A recently completed SERDP project provides a new understanding of seven target species and their conservation resilience as global climate change creates novel environments in and around Department of Defense (DoD) lands. Utilizing a new combined empirical protocol and theoretical framework, the team studied seven species of animals and plants: Hydaspe fritillary butterfly (Speyeria hydaspe), Appalachian brown butterfly (Satyrodes Appalachia), Western snowy plovers (Charadrius nivosus nivosus), red-legged frogs (Rana aurora and R. draytonii), Alaskan Douglasia (Douglasia alaskana), Venus flytraps (Dionaea muscipula) and red-cockaded woodpeckers (Dryobates borealis).
The work provides a set of tools to assist DoD land managers anticipate future management needs as a result of global climate change. For each species the team measured climate-demographic rate relationships in combination with climate projection models to develop Spatially Explicit Environmental Driver (SEED) models. The SEED models then projected how populations would be impacted by predicted changes in local climates.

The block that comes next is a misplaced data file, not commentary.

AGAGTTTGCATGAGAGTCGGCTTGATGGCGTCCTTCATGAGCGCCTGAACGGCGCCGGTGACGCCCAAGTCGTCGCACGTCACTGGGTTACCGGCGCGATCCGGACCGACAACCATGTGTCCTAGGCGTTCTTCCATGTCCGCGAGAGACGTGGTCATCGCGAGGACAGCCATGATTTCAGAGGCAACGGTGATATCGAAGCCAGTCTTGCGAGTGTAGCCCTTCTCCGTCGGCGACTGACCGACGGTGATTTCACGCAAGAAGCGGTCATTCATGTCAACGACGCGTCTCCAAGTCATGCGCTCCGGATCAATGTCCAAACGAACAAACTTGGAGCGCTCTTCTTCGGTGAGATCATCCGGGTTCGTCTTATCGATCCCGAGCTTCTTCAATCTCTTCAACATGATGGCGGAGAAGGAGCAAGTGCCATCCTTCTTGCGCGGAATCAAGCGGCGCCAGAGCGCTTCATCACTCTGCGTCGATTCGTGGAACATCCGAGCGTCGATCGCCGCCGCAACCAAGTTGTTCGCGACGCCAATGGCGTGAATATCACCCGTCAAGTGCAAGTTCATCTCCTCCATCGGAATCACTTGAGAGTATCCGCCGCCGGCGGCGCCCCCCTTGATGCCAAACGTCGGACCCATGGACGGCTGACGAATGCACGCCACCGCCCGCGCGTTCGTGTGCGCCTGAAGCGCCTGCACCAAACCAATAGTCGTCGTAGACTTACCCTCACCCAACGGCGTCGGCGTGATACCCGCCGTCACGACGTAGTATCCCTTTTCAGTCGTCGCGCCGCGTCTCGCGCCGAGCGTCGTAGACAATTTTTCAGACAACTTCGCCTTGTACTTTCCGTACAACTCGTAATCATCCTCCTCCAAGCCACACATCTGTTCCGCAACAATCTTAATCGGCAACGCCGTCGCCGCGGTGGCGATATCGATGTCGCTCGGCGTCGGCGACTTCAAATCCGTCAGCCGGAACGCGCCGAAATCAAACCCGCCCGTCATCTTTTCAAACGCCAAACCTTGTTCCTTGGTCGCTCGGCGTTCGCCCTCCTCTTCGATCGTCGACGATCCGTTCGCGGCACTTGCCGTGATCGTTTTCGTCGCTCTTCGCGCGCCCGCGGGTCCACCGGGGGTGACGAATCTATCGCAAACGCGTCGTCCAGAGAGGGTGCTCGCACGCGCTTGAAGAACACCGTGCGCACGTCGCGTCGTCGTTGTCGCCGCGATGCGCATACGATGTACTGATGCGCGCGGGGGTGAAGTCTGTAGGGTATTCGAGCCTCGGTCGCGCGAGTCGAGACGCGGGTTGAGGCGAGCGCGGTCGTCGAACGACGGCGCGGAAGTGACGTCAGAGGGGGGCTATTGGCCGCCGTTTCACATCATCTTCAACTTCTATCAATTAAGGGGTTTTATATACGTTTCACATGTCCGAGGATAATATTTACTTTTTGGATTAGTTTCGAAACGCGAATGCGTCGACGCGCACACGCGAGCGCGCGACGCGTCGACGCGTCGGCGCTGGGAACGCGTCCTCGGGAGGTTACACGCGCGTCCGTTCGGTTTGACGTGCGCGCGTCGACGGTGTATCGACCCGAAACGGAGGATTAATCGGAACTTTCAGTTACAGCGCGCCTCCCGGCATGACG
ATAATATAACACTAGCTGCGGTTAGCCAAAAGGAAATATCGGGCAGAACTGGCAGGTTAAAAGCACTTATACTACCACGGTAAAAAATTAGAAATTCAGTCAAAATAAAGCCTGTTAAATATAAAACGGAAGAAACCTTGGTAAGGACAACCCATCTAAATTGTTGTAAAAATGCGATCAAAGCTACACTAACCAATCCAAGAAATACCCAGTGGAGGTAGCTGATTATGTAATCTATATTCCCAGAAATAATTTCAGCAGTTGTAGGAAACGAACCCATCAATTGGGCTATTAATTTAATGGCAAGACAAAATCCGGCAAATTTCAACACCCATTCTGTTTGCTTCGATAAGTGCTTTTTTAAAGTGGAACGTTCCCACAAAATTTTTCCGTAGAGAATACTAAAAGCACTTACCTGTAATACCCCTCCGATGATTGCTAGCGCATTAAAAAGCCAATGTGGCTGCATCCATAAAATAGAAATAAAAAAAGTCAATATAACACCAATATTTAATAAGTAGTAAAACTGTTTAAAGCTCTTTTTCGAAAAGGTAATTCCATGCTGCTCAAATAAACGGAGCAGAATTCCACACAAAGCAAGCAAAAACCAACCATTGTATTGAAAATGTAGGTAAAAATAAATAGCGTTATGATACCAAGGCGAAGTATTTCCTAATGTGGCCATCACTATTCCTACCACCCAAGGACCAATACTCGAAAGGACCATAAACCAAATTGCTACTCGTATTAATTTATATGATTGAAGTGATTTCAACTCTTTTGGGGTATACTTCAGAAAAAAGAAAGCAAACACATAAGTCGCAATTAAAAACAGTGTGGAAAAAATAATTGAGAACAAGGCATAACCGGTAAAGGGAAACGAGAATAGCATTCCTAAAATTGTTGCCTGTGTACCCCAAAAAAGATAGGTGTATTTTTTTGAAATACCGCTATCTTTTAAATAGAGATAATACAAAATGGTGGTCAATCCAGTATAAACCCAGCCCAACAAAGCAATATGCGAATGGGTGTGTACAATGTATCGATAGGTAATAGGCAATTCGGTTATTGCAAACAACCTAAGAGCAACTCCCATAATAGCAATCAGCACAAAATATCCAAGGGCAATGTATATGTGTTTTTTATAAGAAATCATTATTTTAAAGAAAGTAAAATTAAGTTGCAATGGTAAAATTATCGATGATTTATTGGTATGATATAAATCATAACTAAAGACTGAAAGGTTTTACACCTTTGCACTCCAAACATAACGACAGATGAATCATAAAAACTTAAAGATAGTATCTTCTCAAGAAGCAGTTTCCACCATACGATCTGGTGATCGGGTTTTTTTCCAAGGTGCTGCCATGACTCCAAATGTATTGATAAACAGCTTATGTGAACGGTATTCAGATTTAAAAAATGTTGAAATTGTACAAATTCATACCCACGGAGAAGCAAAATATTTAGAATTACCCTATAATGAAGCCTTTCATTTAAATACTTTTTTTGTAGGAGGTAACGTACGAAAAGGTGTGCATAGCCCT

The project revealed many significant and important elements in understanding climate change impacts on species. Project results revealed the complexity of climate-demographic rate relationships. While most species were affected by multiple climatic drivers, the most complex life histories had no fewer than nine different climate variables impacting demographic rates. In addition, many species exhibited contrasting effects of climate across different life stages and temperature. In fact, with the exception of clutch size of the first nest and probability of double brooding in red-cockaded woodpeckers and fecundity in red-legged frogs, temperature was a factor in every demographic rate sensitive to climate change.
Read about the impacts for yourself soon when the Final Report is available on the SERDP website at the end of the summer.